Intel looked beyond its roots in its CES 2016 keynote.

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President of the CTA Gary Shapiro says Intel CEO Brian Krzanich has given a CES keynote every year since he took over Intel in 2013.

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Krzanich rolls out on his Segway. More on that later.

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He's also rocking some New Balance sneakers. Again, stay tuned.

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The three big talking points of the keynote were trends shaping the future, said Krzanich: the smart and connected world, technologies gaining human-like senses and computing becoming ultra-personal.

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A drone-powered firework display shows how Intel is "reinventing" traditional experiences.

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Krzanich took part in a League of Legends video game tournament.

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For Team Krzanich, naturally.

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Stephanie Harvey, of the Intel-sponsored pro-gaming team, took centre stage to show off some hardware.

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Krzanich gets 3D scanned...

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...and makes his digital debut.

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FreeD will change the way we watch sports, says the CEO.

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Krzanich puts himself in harm's way...

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...as a partnership with X Games was announced.

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Krzanich was joined on stage by ESPN boss John Skipper, talking about the potential of Intel's Curie chip.

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Red Bull Media House CTO Andreas Gall joins Krzanich.

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Informed observers on the CNET team gave props to this freerunner.

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The new Intel chip tracks the full range of an athlete's movement.

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The Yuneed Typhoon H comes packed with RealSense software, "the world's first truly intelligent drone."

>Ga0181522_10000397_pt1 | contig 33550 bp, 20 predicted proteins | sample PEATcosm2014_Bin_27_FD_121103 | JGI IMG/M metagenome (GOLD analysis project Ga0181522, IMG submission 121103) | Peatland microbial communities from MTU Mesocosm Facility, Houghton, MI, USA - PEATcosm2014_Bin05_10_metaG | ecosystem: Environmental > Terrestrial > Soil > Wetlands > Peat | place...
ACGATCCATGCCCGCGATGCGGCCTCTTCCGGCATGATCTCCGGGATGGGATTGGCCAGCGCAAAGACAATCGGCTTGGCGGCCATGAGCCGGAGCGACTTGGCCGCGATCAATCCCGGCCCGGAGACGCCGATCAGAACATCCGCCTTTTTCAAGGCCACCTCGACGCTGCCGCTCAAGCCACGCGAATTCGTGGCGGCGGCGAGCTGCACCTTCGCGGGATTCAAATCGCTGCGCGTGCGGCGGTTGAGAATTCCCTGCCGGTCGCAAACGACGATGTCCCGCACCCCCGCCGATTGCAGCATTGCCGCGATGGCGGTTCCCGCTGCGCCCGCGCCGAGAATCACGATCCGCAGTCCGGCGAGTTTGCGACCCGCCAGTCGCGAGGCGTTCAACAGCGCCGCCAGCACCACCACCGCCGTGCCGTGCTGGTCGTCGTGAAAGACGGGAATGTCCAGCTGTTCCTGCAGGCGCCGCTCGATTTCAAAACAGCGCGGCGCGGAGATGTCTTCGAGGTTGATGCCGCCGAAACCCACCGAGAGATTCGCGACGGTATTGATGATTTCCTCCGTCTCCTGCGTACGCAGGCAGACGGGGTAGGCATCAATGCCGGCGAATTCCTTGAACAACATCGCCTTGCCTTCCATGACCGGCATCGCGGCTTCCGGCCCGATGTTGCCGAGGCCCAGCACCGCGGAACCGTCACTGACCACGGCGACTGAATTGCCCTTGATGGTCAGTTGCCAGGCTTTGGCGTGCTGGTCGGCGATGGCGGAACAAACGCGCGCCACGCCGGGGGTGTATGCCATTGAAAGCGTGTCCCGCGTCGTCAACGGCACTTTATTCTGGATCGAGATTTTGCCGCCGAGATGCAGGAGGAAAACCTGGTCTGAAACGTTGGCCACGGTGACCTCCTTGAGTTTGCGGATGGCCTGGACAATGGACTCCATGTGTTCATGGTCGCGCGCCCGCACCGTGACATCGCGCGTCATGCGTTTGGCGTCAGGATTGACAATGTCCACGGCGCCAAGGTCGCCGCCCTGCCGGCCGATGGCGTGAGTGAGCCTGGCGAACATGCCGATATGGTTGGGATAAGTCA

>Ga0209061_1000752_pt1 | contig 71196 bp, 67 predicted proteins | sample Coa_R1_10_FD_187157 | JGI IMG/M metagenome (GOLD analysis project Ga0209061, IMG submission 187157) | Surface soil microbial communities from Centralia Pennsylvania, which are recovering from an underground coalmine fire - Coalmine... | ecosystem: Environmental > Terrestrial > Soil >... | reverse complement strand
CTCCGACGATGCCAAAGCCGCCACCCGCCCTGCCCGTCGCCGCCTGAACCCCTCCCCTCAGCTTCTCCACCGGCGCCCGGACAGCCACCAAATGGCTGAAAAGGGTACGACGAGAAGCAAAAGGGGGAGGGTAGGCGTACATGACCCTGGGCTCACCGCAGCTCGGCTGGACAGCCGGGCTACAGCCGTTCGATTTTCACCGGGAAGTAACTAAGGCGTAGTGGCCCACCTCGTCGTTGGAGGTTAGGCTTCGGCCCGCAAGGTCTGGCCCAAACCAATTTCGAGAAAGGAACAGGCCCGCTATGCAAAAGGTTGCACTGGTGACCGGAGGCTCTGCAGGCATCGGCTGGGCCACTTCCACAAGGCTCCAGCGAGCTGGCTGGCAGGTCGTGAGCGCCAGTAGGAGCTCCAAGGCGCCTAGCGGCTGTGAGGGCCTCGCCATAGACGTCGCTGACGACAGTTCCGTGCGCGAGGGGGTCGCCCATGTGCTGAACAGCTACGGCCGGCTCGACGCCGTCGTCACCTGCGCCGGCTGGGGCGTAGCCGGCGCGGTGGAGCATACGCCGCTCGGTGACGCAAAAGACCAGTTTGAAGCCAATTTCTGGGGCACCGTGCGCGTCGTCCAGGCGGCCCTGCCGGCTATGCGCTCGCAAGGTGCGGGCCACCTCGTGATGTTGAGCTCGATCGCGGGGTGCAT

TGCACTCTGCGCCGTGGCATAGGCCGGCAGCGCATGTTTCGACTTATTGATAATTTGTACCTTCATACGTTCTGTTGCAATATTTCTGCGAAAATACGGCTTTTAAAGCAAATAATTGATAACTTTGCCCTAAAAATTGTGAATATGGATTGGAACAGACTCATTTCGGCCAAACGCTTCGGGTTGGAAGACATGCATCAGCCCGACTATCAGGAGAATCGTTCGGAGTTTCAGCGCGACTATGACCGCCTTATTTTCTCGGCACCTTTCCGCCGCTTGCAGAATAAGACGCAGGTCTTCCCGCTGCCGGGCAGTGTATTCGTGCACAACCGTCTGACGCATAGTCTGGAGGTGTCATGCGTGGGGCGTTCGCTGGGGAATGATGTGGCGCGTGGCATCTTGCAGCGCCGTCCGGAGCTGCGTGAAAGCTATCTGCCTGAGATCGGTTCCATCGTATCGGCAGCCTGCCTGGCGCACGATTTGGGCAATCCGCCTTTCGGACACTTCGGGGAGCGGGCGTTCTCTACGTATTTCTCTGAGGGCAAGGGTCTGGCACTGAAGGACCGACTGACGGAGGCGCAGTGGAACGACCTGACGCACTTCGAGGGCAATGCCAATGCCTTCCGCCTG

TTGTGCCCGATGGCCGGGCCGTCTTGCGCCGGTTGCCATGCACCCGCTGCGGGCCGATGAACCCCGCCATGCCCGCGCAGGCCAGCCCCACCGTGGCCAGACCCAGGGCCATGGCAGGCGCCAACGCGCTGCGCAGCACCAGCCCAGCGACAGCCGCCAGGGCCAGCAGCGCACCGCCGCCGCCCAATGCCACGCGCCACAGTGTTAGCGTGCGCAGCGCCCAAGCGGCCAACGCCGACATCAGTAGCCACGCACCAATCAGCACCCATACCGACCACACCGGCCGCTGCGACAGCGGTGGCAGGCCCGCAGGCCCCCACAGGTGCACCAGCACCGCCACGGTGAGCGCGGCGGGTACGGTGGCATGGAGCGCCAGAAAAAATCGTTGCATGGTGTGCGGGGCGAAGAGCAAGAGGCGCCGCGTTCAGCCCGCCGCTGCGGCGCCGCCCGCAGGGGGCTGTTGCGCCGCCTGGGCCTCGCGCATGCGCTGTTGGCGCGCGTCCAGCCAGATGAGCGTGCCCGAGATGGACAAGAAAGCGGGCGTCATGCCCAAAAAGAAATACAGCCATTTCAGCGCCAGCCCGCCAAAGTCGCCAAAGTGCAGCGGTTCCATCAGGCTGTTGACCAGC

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It's pronounced "unique".

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The drone flies autonomously, and can respond to obstacles in real time, as shown on this bike trail.

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Craig Alexander, three-time Iron Man champion, is on the stage to talk about Intel's partnership with Oakley.

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The new glasses made with Oakley offer everyone access to their own personal trainer. The eyewear is supposed to give real-time feedback and track the progress of an athlete.

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New Balance CEO Rob deMartini announced a new partnership with Intel.

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In future, there will be custom 3D-scanned and printed shoes on offer, just like the ones Krzanich took the stage in.

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The CEO of Daqri intros the Smart Helmet.

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It has an Intel processor and RealSense tech built in.

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The helmet uses augmented reality to give a worker directions when doing manual labour.

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It also offers X-ray and thermal vision.

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Next up: music.

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AR Rahman, who composed the score for the Oscar-winning movie "Slumdog Millionaire", is on stage to talk about Intel's creative offerings.

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The Segway from the intro makes a comeback. And it's actually a robot.

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Becca McCharen, CEO of Chromat, speaks about its partnership with Intel during New York Fashion week.

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Mark Burnett of "Survivor" fame takes the stage.

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Burnett introduced "America's Greatest Makers", a reality show about entrepreneurs launching their projects.

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Intel also doubled down on its commitment to diversity.

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An event on Thursday, in partnership with Vox Media, Re/code and Lady Gaga's Born This Way Foundation will tackle harassment.

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Intel also says it will soon be conflict resource-free.

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